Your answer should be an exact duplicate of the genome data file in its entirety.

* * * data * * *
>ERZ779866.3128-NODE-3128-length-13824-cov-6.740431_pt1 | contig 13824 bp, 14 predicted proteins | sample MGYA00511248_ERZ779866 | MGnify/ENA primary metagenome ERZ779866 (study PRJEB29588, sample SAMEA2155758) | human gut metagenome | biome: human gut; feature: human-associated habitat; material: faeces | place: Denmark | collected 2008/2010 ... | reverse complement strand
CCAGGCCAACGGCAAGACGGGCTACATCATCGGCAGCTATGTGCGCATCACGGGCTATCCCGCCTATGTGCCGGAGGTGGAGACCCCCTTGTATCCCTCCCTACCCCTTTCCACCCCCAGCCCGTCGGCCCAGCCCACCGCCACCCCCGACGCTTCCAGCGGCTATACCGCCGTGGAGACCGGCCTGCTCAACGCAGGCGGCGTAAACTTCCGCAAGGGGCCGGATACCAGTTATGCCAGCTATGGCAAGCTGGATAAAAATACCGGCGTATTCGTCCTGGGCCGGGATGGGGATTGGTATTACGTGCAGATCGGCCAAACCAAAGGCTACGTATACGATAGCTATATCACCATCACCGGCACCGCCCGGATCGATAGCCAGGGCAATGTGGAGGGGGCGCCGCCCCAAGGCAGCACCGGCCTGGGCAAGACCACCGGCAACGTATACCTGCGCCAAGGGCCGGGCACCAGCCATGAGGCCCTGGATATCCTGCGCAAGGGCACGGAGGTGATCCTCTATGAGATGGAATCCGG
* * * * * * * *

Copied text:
>ERZ779866.3128-NODE-3128-length-13824-cov-6.740431_pt1 | contig 13824 bp, 14 predicted proteins | sample MGYA00511248_ERZ779866 | MGnify/ENA primary metagenome ERZ779866 (study PRJEB29588, sample SAMEA2155758) | human gut metagenome | biome: human gut; feature: human-associated habitat; material: faeces | place: Denmark | collected 2008/2010 ... | reverse complement strand
CCAGGCCAACGGCAAGACGGGCTACATCATCGGCAGCTATGTGCGCATCACGGGCTATCCCGCCTATGTGCCGGAGGTGGAGACCCCCTTGTATCCCTCCCTACCCCTTTCCACCCCCAGCCCGTCGGCCCAGCCCACCGCCACCCCCGACGCTTCCAGCGGCTATACCGCCGTGGAGACCGGCCTGCTCAACGCAGGCGGCGTAAACTTCCGCAAGGGGCCGGATACCAGTTATGCCAGCTATGGCAAGCTGGATAAAAATACCGGCGTATTCGTCCTGGGCCGGGATGGGGATTGGTATTACGTGCAGATCGGCCAAACCAAAGGCTACGTATACGATAGCTATATCACCATCACCGGCACCGCCCGGATCGATAGCCAGGGCAATGTGGAGGGGGCGCCGCCCCAAGGCAGCACCGGCCTGGGCAAGACCACCGGCAACGTATACCTGCGCCAAGGGCCGGGCACCAGCCATGAGGCCCTGGATATCCTGCGCAAGGGCACGGAGGTGATCCTCTATGAGATGGAATCCGG